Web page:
It may seem like we become less resilient as time goes on. In some ways, this may be true. The cumulative effect of negative life experiences can drain our emotional resources. As years pass this can chip away at our resilience. It is especially detrimental on our resilience when we aren’t paying attention.
We are not stuck in a holding pattern when it comes to our ability to survive and even thrive, in difficult circumstances. Resilience can be nurtured and grown within ourselves.
Pay attention to the signs:
When we are paying attention to our thoughts, feelings and behaviors, we can get a good indication of whether our resilience is where it should be. When difficult times hit, what do you do? What thoughts occur to you first? How do you cope with the adversity?
If you find yourself avoiding feelings, isolating yourself from others and engaging in negative distraction techniques, those are signs that your resilience needs some attention.
Ask yourself the “how” and “what” questions instead of “why”:
One of the most futile questions we can ask the universe in a time of peril is “why?” When we are being bombarded with negative life events, there is seldom a good answer to the “why” question, and it generally leaves us feeling even more defeated and cursed.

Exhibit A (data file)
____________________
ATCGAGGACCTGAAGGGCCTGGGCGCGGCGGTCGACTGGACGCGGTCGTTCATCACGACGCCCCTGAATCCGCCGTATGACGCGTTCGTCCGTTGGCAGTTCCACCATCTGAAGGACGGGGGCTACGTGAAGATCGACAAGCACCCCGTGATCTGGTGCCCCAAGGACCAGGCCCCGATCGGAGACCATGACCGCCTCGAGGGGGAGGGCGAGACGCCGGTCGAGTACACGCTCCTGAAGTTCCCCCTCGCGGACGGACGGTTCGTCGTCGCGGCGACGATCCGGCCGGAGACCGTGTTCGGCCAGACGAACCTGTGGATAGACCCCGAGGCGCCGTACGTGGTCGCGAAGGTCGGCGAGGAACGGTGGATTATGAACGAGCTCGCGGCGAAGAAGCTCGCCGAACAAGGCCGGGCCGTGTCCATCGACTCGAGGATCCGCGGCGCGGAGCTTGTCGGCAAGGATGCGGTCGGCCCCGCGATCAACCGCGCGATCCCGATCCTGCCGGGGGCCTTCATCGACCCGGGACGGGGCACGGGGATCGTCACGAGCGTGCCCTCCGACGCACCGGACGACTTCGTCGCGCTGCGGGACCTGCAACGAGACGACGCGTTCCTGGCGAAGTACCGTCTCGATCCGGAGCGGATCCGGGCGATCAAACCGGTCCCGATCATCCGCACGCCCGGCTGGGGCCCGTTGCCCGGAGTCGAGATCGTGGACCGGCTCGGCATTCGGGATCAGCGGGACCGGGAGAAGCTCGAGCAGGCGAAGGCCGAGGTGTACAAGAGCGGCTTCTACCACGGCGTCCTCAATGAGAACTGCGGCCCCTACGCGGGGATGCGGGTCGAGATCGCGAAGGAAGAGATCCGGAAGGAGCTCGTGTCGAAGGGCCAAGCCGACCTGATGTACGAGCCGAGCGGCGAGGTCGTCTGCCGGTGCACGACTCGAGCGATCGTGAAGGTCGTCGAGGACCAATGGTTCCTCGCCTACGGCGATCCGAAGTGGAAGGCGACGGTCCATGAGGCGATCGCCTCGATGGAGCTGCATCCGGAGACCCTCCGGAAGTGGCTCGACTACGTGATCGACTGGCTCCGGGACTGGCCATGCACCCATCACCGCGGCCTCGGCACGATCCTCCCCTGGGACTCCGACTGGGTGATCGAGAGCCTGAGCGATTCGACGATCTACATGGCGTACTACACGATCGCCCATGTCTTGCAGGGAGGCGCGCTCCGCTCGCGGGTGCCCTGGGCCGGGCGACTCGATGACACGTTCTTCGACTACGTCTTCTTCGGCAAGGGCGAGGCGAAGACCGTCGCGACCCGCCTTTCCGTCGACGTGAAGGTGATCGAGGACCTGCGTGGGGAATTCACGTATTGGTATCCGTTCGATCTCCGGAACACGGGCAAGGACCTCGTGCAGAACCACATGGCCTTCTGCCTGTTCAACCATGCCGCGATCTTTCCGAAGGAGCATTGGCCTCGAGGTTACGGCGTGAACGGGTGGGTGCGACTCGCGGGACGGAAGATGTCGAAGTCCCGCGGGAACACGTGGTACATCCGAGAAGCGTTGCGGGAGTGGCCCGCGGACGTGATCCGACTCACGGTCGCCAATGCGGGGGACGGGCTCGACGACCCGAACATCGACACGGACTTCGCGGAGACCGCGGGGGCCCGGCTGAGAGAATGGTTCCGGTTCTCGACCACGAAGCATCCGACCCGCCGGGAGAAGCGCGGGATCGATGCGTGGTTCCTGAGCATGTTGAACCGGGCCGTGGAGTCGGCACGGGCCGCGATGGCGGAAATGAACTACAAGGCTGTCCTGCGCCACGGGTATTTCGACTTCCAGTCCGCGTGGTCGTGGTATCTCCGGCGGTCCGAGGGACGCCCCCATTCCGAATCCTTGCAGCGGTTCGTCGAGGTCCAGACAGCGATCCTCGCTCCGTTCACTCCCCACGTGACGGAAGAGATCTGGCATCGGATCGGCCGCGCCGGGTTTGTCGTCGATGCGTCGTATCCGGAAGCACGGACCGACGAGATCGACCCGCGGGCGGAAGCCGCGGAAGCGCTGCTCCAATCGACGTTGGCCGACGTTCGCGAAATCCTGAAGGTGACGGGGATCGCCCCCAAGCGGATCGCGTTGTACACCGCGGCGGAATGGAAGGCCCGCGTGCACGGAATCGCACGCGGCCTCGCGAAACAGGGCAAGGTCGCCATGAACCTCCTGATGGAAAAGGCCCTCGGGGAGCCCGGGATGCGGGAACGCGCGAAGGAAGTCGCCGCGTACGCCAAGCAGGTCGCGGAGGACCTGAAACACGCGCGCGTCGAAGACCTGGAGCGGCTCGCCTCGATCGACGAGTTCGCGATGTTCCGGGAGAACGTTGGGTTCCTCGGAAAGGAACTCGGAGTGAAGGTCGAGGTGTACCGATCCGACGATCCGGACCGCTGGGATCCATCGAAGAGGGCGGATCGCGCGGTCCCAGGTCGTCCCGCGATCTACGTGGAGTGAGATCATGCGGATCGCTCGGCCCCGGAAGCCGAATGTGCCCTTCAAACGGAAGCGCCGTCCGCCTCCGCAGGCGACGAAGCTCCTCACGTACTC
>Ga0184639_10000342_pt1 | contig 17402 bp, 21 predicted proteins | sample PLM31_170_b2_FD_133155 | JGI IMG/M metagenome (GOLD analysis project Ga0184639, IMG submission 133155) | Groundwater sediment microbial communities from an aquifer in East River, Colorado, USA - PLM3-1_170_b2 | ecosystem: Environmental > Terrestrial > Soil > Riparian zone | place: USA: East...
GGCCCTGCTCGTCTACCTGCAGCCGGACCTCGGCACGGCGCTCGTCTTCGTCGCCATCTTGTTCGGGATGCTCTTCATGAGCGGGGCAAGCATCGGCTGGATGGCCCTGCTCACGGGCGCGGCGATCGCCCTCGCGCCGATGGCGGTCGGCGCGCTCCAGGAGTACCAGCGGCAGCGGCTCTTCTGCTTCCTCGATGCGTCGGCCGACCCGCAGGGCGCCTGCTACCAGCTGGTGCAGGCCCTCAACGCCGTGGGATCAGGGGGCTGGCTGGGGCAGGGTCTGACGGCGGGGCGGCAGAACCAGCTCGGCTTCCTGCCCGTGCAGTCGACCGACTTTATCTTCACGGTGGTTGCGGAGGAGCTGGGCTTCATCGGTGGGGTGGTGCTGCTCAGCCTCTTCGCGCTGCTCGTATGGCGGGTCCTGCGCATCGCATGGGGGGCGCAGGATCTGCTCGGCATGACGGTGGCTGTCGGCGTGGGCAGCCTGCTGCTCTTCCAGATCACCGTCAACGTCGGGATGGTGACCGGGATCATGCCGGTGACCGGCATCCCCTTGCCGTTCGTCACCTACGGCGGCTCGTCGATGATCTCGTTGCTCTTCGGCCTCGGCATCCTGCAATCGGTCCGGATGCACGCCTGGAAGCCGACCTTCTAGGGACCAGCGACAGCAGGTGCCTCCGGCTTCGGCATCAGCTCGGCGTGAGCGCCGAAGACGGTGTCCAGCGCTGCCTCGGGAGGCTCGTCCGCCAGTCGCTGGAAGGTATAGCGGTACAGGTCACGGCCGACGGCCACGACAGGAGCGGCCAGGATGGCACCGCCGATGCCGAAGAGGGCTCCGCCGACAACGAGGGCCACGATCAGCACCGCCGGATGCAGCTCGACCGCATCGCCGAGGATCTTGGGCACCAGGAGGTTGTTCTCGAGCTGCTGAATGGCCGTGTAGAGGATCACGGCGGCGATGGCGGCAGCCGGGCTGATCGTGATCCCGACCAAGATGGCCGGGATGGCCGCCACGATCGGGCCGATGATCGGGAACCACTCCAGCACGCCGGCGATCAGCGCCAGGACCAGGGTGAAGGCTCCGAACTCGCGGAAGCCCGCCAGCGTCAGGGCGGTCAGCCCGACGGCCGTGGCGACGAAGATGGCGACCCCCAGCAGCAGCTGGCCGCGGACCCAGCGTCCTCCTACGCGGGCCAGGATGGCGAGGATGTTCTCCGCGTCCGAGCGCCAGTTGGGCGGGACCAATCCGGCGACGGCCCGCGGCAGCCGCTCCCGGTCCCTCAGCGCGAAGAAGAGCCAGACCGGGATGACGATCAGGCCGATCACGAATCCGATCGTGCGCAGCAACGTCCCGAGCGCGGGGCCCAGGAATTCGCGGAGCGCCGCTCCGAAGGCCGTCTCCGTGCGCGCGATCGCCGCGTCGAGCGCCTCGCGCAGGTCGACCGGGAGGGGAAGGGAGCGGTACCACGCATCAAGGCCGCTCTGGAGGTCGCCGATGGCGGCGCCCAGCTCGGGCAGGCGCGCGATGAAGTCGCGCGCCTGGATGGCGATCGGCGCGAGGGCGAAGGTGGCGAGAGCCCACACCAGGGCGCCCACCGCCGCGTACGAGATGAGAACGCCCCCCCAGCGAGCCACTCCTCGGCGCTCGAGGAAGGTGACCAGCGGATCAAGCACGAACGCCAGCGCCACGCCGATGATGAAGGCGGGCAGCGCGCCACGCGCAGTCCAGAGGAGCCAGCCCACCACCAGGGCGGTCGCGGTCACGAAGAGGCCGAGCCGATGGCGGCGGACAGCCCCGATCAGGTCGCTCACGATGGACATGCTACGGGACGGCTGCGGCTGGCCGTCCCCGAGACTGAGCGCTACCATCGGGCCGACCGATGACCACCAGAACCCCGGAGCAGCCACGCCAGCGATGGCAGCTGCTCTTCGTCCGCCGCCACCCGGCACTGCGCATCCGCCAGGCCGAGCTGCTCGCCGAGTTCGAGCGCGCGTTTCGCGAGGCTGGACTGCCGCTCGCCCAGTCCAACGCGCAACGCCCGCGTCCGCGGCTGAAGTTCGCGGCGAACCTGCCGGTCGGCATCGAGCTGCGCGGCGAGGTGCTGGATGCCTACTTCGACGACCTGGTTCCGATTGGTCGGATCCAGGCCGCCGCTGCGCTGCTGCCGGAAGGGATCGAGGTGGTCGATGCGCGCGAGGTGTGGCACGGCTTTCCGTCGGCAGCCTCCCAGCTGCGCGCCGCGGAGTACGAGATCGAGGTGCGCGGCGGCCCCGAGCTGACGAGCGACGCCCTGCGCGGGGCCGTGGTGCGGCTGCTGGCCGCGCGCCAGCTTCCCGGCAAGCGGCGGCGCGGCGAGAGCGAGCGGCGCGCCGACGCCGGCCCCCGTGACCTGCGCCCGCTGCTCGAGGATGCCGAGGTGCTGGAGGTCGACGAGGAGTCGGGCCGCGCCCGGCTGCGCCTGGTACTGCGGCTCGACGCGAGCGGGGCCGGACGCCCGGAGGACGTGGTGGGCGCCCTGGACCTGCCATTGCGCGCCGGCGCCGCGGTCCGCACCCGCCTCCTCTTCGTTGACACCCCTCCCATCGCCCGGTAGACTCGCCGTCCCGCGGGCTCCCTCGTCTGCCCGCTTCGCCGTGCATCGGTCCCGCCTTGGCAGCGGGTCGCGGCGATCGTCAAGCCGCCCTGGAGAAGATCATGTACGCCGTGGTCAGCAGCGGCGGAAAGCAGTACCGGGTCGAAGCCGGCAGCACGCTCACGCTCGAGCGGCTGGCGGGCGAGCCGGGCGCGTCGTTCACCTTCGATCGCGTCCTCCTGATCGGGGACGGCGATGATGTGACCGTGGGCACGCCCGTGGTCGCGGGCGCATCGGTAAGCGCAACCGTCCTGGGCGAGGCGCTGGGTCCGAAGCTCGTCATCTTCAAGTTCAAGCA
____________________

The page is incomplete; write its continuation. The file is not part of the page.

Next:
Instead, ask yourself different questions that can begin to lead you toward growth and self-discovery. Questions like, “how can I grow from this?” and “what is life teaching me?” are a good way to jumpstart the resiliency process during adversity.
Treat yourself well:
During difficult times, you need to be your own best friend. Negative self-talk and punishing yourself for mistakes will only make your emotional pain worse. Try self-compassion instead. Make a rule that you will not make negative comments about yourself.
Look for ways to engage in healthy self-care on a daily basis. If you find yourself lapsing into a mode of self-pity, don’t stay stuck in that thought process, but also do not judge yourself harshly. Correcting your negative reactions and treating yourself and your situation with patience is key in rebuilding your stores of resilience.
Next article: Fifteen Resilience Building Activities for Successful People
Contact Teyhou Smyth for an appointment!